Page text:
Farewell letter from former Orcas Fire Chief

by Holly vanSchaick

I am writing to you first and foremost as a fond farewell. My time serving with the staff of Orcas Island Fire and Rescue since 2021 has been transformational for me, and I’d like to think I brought meaningful, positive change to OIFR as well. During my tenure at OIFR we accomplished many things from an administrative perspective:

1) Improved training compliance with DOH. When I arrived at OIFR, there was no ongoing training (OTEP) plan on file with WA DOH. This was very important to correct!

2) Created and executed a consistent stepwise process for recruiting, vetting, and interviewing volunteer and career candidates.

3) Negotiated the first-ever overtime cap on vacation usage in the Collective Bargaining Agreement.

4) Addressed the multi-decade backlog of unsorted public records (and did so with grant money!).

5) Enrolled OIFR in the L&I FIIRE program which resulted in a decrease in our L&I fees, as well as receipt of $25,000 in FIIRE grant money last year.

6) Started a cooperative wildfire prevention program with WA DNR to help Orcas Island residents make their properties fire-safe.

7) For the first time ever, staffed the Deer Harbor resident quarters, which had been built but never used.

8) We had no unfair labor practices or grievances filed against OIFR by the Union in the time I have been in leadership at the department.

The list goes on from here, but that would become boring quickly. Suffice it to say that this has been a team effort, and I can confidently say I have never worked with a better team.

Unfortunately, I find myself needing to also correct some misinformation that is circulating once again.

The Islands’ Sounder reported that I had resigned. I did not resign. The truth is that continued employment at OIFR under a hostile working environment became untenable for me, and that is what led to a mutually agreed separation of employment. In negotiations through my attorney, I offered to stay on for a transition period through the busy summer months and the Commission declined that.

The professional fire service today is about 4% female. Early in my career, I had the honor, and challenge, of being the first professional female firefighter for the City of Sunnyside. I excelled in all aspects, including being the first (and only) woman to pass their extremely challenging physical agility test, and far exceeding probationary testing minimums. Despite – or perhaps, in retrospect, because of – my excellent performance, there were men on staff who routinely told me I didn’t belong there because I was a woman. These verbal assaults escalated to the point of yelling, and intimidation, and at one point to the point of bruises on my leg in the shape of a Captain’s handprint, twice, from being struck so hard. I found this behavior unacceptable, and finally, after passing my probationary testing with flying colors, I made a complaint. It had to stop. Two of the offenders were given unpaid leave as a result of their actions. I was chastised by a union official for having made a complaint. He told me that I should just expect such behavior as the first female professional firefighter there, and that I was in the wrong for making a complaint about it. That is the side of the fire service no one wants to hear about, and keeping it in the dark is only helping it thrive.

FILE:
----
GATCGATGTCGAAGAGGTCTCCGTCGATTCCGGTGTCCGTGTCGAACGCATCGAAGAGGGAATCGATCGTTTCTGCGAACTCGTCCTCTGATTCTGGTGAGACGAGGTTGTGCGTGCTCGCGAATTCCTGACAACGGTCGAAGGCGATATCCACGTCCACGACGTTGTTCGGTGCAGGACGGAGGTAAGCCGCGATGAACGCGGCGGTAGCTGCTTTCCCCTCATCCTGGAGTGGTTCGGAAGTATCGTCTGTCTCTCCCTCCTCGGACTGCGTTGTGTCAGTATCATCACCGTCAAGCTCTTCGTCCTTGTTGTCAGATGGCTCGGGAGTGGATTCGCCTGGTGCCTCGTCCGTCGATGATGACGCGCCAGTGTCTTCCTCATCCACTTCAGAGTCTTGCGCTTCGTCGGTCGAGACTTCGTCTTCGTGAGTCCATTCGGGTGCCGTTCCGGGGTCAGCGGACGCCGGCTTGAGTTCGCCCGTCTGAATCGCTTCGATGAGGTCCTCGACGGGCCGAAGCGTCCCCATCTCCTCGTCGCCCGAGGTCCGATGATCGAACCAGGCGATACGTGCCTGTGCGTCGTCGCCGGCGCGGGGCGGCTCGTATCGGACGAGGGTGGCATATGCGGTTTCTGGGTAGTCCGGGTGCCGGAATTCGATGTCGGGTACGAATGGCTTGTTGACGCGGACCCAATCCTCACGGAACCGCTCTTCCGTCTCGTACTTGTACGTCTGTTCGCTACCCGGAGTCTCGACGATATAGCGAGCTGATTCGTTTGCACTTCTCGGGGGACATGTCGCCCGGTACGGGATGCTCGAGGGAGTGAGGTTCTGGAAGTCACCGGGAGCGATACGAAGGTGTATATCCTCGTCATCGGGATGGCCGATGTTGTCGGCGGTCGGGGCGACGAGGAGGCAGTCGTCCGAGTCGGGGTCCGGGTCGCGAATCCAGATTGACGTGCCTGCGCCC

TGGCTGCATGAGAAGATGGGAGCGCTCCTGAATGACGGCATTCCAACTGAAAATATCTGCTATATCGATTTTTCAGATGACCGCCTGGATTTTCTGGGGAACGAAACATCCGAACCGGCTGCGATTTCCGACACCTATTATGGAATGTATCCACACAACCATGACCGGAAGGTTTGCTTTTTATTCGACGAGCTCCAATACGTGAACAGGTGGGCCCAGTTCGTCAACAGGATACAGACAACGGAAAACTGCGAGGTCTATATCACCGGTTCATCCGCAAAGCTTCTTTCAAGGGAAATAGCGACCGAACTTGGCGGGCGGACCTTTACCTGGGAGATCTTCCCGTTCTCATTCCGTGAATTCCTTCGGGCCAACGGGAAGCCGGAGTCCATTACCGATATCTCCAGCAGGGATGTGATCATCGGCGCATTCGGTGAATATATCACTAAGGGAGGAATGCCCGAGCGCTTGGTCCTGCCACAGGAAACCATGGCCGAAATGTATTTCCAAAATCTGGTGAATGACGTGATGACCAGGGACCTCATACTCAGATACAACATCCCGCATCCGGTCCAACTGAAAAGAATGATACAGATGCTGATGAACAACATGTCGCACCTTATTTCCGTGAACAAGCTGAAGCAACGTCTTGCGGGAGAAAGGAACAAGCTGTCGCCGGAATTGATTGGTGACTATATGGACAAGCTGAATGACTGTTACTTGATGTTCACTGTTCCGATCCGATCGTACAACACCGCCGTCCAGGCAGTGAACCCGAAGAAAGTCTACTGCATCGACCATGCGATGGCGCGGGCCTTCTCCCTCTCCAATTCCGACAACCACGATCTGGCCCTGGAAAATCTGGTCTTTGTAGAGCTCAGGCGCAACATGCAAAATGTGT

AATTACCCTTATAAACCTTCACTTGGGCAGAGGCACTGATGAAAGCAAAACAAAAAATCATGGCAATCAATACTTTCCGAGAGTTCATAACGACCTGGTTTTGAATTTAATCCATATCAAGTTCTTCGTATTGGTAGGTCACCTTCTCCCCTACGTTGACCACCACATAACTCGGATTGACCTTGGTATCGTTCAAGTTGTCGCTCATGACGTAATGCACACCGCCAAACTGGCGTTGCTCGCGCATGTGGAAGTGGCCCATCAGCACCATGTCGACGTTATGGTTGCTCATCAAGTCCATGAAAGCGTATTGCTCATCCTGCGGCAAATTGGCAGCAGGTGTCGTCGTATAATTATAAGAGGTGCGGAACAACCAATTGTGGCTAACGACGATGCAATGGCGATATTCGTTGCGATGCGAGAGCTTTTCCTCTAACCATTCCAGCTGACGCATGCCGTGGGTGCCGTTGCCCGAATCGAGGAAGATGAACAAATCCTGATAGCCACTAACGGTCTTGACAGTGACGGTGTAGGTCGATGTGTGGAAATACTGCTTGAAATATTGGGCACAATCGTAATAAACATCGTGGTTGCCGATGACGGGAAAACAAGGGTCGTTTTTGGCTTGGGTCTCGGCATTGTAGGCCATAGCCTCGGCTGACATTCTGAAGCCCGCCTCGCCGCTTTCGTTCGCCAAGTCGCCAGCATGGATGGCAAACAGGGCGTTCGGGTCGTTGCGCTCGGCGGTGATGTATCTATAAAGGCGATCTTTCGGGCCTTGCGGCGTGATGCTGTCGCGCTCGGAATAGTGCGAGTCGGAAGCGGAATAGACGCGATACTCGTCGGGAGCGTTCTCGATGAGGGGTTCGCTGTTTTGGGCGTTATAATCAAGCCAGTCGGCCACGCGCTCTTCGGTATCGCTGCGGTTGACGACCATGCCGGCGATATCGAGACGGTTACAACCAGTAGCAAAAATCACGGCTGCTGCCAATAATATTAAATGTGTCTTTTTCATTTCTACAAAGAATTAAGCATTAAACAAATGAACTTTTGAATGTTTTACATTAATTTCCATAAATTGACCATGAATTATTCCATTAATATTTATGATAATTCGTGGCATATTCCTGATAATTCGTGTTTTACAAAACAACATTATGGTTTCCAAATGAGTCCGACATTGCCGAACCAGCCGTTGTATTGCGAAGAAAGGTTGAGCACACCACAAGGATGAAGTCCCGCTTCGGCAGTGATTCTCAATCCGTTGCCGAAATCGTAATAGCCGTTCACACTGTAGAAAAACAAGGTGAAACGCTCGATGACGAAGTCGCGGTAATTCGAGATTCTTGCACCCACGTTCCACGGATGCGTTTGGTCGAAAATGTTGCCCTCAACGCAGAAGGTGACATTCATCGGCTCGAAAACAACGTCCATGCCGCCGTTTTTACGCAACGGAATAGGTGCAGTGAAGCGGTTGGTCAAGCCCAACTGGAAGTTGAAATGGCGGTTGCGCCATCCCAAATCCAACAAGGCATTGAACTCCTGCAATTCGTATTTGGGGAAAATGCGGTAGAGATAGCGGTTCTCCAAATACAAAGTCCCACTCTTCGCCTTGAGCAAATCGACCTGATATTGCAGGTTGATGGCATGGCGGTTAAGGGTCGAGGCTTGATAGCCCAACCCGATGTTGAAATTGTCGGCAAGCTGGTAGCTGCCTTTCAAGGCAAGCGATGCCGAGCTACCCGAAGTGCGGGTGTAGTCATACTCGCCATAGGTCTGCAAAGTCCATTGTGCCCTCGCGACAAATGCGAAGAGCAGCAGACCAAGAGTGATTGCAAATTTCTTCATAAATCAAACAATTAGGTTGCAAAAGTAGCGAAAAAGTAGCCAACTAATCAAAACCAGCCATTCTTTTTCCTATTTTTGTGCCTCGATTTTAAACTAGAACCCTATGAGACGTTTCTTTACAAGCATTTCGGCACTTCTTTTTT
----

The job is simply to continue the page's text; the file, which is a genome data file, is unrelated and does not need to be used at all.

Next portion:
I am very disturbed now, in 2024, to see a man in this community using my brave professional history in an attempt to shame me. This type of abuse is far from rare in the fire service, and such attacks as I have just experienced this week are the reason so many women do not come forward and report. I will not stand and allow such a callow, cowardly attack to go unchallenged. His public attack on me is in keeping with the behaviors described in a recent article in FireRescue1 (https://www.firerescue1.com/harassment/are-assaults-harassment-and-gender-discrimination-still-prevalent-in-the-fire-service). I encourage you to read this evidence-based, current description of modern fire service challenges.

This same individual disparaged my defense of another firefighter in Anacortes. Again, I am proud that I had the strength of character to stand up for someone else in that situation. If you are interested in reading a well-researched story about that, please see https://redcanarycollective.org/magazine/holly-and-goliath/. I stood up for others in that situation, despite the pain it caused me. I would do it again. The shame in that situation does not belong to me.

And now, here we are at the end of my time on Orcas. I am heartsick to leave the amazing responders and auxiliary volunteers of OIFR. I wish there were a different future in front of us. We had gained great momentum in our positive culture, growing the department through shared goals, respectful communication, and clear expectations and boundaries.

It is my hope that the community will nurture the department and finally allow it to heal after decades of strife and disorganization. Orcas community, please know you have a precious gem of a fire department in your volunteers and career staff, and cherish it for the treasure that it is. I am honored to have served alongside these people, the best of the best.